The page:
Living out our own adventure during the winter of grade five, John and I set ourselves to finding our own signs: six relics that would echo Will Stanton’s search for weapons of power against the Dark, while cementing our own friendship and our common interests.  I found sea shells while visiting Hutchinson Island in Florida during my March break – a sure sign of water – and brought one home for John. He found two old, iron relics on his trip to the Nova Scotia at the same time and shared one with me. We collected intricately time-and-nature-carved wood pieces from our forays in the nearby forest, and added flint from an antique camping set to signify the Seeker’s search for the fire sign.

 

Soon, we had completed our own collection of artifacts and carried them with us in our backpacks, to and from school, as good luck charms and wards against any perceived, or, perhaps better put, imaginary, malevolence. Our minds were racing and the only way to satiate the explosion of our creativity was to draw, to write and to read – read more!

While John finished reading The Grey King (winner of the 1976 Newbery Medal) and Silver on the Tree, the fourth and fifth books in The Dark Is Rising Sequence that spring, I went next to the first book of the series, Over Sea, Under Stone, and got acquainted with Simon, Jane and Barney Drew, children who would come back as main protagonists in the third book, Greenwitch. I learned that Merriman Lyon could, in fact, be a modern day Merlin, and I instantly became interested in everything that had to do with Arthurian legend, the basis for the Susan Cooper series.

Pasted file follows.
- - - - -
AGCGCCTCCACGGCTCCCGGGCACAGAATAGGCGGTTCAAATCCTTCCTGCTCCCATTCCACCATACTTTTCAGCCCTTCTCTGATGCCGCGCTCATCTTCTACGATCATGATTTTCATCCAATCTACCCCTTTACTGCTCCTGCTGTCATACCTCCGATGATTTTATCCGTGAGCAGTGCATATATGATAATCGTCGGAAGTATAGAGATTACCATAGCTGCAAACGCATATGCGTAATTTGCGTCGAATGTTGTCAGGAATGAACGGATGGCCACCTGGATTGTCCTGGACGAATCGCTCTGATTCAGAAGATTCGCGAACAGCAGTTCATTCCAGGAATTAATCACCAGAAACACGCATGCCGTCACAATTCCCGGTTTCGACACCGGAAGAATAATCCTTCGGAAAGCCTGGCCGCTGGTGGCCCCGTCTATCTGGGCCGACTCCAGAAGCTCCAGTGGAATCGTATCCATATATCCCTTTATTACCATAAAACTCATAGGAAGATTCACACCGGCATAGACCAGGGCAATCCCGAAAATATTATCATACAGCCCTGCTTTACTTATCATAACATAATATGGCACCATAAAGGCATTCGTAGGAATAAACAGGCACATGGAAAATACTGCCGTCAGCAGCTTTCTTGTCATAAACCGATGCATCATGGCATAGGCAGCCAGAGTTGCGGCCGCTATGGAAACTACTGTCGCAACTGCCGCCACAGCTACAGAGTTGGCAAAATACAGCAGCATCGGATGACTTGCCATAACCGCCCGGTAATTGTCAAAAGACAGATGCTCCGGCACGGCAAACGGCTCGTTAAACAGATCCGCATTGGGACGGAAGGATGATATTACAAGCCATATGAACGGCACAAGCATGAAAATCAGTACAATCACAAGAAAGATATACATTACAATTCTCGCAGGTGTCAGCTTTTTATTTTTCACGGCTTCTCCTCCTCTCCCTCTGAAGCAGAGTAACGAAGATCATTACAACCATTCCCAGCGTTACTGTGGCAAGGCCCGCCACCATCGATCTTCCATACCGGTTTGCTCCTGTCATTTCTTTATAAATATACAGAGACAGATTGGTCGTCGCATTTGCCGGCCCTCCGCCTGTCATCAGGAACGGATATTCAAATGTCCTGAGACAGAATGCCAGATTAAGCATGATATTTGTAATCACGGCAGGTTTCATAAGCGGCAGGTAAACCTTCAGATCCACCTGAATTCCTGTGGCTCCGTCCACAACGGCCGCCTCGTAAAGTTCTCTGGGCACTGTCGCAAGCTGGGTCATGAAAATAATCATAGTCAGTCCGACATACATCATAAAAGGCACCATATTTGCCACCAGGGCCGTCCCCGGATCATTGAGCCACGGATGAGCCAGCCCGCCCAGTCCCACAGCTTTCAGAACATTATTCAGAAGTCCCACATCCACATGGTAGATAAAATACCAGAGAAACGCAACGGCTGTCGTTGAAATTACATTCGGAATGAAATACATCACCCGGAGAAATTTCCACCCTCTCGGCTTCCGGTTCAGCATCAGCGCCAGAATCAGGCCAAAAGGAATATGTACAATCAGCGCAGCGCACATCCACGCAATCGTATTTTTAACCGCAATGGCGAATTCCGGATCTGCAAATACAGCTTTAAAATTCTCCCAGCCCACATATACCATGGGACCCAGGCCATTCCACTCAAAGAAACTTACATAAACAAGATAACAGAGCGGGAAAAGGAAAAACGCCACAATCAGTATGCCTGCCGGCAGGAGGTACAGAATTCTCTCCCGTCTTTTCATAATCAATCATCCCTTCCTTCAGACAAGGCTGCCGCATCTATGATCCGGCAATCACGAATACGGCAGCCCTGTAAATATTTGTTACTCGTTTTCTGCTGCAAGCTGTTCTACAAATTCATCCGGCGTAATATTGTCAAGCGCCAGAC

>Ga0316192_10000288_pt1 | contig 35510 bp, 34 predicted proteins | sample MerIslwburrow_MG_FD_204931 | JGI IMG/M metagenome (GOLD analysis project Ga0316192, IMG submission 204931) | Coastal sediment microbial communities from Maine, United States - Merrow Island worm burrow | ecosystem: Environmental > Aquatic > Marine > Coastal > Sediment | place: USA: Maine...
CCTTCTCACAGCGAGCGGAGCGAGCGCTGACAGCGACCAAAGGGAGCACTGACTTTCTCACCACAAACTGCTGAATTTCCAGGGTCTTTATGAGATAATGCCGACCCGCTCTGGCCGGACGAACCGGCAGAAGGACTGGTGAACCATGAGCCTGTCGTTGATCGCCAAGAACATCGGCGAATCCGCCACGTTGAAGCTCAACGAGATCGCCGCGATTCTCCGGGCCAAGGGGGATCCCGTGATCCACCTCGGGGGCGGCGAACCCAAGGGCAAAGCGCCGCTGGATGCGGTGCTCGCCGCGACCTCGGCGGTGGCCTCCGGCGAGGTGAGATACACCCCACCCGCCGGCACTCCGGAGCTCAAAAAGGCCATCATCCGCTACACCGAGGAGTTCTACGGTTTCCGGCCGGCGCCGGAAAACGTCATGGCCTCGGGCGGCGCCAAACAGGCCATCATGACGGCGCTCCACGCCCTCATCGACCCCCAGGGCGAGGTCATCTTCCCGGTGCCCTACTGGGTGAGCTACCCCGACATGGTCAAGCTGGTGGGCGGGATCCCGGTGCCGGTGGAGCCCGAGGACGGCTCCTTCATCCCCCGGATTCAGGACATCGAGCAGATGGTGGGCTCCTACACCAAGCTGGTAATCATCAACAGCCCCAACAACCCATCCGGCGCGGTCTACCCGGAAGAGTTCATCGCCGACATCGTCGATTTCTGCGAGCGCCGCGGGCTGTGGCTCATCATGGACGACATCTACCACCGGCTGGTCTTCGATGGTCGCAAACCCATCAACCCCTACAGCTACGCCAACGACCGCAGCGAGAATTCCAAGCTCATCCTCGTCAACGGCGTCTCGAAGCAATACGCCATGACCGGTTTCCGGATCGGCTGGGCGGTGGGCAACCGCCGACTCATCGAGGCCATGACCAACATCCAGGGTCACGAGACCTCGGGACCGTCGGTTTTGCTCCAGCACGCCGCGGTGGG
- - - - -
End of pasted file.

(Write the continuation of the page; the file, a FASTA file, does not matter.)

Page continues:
That summer I caught up to my friend in his reading, enjoying the final acts of the novel series, steeped in Welsh and English mythology and folklore, that would stay with me to this day.

I’ve read the books many more times since then, even on a few occasions in adulthood. Although seemingly more simplistic now than when I first read them as a child, they are no less magical, no less enjoyable. The Dark is Rising was adapted into an unfortunate film called The Seeker: The Dark Is Rising in 2007, a fleeting fabrication of the deep experiences I originally had with the book.

And somewhere in the back of a dresser drawer, I still own the six signs that John and I had assembled all those years ago and I often remember the poem that went along with them:

 

When the Dark comes rising, six shall turn it back;

Three from the circle, three from the track;

Wood, bronze, iron; water, fire, stone;

Five will return, and one go alone.

 

Iron for the birthday, bronze carried long;

Wood from the burning, stone out of song;

Fire in the candle-ring, water from the thaw;

Six Signs the circle, and the grail gone before.

 

Fire on the mountain shall find the harp of gold;

Played to wake the Sleepers, oldest of the old;

Power from the green witch, lost beneath the sea;

All shall find the light at last, silver on the tree.

 

To echo Cooper’s poetry, in The Dark Is Rising Sequence, I discovered that two friends shall ride – and that six signs shall burn – forever. What power books have, indeed!